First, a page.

Salvia columbariae is an annual plant that is commonly called chia, golden chia, and desert chia, because its seeds are used in the same manner as Salvia hispanica (chia). It grows in California, Nevada, Arizona, New Mexico, Sonora, and Baja California, and was an important food for Native Americans. Some native names include pashí from Tongva and it'epeš from Ventureño.
S. columbariae grows 10 to 50 cm (3.9 to 19.7 in) tall. Its stem hairs are generally short and sparse in distribution. It has oblong-ovate basal leaves that are 2 to 10 cm (0.79 to 3.94 in) long. The leaves are pinnately dissected and the lobes are irregularly rounded. The inflorescence is more or less scapose, meaning it has a long peduncle that comes from the ground level that has bracts. The bracts are round and awn-tipped. There are usually 1-2 cluster of flowers within the inflorescence. The calyx is 8 to 10 mm (0.31 to 0.39 in) long and the upper lip is unlobed but has 2 (sometimes 3) awns. The lower lip is about twice the size of the upper lip. The flower color can be pale blue to blue and purple tipped. The stamens of the plant are slightly exserted. The fruit of S. columbariae is a nutlet that is tan to grey in color and 1.5 to 2 mm (0.059 to 0.079 in) long.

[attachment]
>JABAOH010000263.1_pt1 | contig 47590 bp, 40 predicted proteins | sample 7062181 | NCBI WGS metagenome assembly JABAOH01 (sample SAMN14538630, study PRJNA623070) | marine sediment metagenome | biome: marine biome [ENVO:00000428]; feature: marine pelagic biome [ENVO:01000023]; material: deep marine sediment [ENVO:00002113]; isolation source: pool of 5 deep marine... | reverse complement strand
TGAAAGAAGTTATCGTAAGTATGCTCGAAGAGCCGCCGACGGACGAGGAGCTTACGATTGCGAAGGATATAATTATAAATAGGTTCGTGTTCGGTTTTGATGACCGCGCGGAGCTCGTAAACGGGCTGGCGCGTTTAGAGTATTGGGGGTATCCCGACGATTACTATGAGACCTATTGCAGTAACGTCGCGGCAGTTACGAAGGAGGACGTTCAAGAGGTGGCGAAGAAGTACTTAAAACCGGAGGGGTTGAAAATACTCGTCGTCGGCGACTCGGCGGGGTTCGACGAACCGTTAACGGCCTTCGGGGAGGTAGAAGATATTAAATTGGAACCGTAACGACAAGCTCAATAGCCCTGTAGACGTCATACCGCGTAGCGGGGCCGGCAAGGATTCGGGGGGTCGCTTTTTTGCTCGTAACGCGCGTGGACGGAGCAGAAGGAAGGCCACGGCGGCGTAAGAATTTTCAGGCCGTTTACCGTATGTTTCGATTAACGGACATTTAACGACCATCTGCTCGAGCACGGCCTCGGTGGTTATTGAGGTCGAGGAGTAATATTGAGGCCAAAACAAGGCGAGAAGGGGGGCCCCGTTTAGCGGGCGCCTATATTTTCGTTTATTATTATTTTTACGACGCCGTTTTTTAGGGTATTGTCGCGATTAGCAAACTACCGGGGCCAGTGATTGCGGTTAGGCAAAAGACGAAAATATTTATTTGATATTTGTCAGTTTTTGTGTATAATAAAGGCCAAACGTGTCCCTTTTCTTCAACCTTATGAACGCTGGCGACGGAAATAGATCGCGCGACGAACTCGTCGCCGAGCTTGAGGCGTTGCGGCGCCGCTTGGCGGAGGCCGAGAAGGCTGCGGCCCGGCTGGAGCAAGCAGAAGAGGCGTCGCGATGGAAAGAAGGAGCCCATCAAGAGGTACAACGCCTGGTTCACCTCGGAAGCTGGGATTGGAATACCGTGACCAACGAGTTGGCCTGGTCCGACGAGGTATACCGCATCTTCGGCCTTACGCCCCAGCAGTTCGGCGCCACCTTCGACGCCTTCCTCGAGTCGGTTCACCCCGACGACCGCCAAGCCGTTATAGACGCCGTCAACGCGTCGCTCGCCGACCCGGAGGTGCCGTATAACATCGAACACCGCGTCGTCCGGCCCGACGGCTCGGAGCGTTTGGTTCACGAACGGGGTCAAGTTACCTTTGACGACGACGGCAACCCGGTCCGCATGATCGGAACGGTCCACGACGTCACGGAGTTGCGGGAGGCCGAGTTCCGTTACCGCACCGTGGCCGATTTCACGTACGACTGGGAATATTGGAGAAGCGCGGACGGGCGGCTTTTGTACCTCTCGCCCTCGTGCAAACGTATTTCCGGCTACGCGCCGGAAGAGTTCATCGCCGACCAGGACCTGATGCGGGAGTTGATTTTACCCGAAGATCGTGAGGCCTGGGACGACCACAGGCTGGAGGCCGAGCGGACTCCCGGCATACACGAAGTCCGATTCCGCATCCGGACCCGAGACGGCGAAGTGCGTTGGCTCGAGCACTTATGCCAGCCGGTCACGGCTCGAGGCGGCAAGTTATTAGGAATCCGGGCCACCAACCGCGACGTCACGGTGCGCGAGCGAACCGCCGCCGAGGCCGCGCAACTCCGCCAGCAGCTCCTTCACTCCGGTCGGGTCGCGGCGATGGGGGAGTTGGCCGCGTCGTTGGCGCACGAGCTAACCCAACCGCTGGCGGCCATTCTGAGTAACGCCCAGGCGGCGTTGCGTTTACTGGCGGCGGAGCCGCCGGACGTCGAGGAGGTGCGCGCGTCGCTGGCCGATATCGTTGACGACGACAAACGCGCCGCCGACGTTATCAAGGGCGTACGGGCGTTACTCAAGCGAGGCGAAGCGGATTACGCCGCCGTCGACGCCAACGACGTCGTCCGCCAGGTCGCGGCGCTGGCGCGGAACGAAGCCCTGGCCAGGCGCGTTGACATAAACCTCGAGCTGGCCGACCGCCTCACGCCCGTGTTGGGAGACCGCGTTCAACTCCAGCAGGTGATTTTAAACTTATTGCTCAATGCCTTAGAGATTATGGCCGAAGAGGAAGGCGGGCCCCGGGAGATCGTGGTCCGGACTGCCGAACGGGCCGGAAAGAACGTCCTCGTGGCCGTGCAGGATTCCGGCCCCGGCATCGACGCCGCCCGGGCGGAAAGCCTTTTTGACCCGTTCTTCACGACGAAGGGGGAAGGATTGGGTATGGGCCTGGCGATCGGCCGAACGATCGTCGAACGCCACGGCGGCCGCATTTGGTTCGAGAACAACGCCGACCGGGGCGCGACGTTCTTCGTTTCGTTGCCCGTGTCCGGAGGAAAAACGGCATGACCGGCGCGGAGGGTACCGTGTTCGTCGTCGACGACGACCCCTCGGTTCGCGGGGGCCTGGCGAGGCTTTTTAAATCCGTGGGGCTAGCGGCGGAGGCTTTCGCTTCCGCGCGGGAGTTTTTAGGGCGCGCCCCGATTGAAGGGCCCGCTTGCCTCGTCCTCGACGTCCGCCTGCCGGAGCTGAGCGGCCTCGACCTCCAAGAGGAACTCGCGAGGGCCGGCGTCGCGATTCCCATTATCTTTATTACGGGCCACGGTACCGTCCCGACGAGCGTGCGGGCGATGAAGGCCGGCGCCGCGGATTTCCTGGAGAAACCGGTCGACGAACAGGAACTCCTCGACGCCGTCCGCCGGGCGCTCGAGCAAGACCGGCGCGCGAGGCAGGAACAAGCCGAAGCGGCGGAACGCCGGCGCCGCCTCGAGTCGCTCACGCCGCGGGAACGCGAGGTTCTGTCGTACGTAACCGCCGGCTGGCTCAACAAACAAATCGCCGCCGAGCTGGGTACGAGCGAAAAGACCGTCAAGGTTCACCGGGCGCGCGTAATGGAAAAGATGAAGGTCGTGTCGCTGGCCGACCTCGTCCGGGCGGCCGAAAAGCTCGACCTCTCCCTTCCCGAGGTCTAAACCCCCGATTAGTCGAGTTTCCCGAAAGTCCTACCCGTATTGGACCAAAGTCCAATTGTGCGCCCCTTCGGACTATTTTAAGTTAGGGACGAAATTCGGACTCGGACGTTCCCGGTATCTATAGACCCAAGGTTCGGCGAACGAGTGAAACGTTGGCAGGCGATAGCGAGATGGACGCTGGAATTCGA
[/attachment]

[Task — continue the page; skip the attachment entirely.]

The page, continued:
S. columbariae can be found in dry undisturbed sites in chaparral, and coastal sage scrub. It generally grows at elevations lower than 1,200 m (3,900 ft). In cultivation, it prefers good drainage, sun, and dry weather.
- Salvia columbariae var. columbariae Benth. - California sage, chia
- Salvia columbariae var. ziegleri Munz - Ziegler's sage
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